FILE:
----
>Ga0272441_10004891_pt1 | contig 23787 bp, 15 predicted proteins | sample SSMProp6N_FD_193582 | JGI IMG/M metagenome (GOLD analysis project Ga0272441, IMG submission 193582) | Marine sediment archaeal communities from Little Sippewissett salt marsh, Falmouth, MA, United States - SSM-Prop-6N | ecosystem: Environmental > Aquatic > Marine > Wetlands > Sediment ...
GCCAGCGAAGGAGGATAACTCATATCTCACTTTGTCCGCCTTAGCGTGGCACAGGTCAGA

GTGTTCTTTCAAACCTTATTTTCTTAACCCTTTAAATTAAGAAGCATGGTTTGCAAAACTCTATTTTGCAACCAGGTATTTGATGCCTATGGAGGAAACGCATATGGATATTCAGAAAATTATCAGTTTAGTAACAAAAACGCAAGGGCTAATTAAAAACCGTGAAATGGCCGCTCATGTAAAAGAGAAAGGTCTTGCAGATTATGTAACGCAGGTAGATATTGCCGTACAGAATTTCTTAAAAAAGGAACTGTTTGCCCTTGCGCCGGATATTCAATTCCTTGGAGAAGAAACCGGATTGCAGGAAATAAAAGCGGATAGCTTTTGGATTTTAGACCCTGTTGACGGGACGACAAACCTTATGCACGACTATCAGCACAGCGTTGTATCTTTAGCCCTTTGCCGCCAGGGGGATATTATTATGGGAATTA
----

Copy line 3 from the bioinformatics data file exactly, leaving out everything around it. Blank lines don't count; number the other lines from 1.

GTGTTCTTTCAAACCTTATTTTCTTAACCCTTTAAATTAAGAAGCATGGTTTGCAAAACTCTATTTTGCAACCAGGTATTTGATGCCTATGGAGGAAACGCATATGGATATTCAGAAAATTATCAGTTTAGTAACAAAAACGCAAGGGCTAATTAAAAACCGTGAAATGGCCGCTCATGTAAAAGAGAAAGGTCTTGCAGATTATGTAACGCAGGTAGATATTGCCGTACAGAATTTCTTAAAAAAGGAACTGTTTGCCCTTGCGCCGGATATTCAATTCCTTGGAGAAGAAACCGGATTGCAGGAAATAAAAGCGGATAGCTTTTGGATTTTAGACCCTGTTGACGGGACGACAAACCTTATGCACGACTATCAGCACAGCGTTGTATCTTTAGCCCTTTGCCGCCAGGGGGATATTATTATGGGAATTA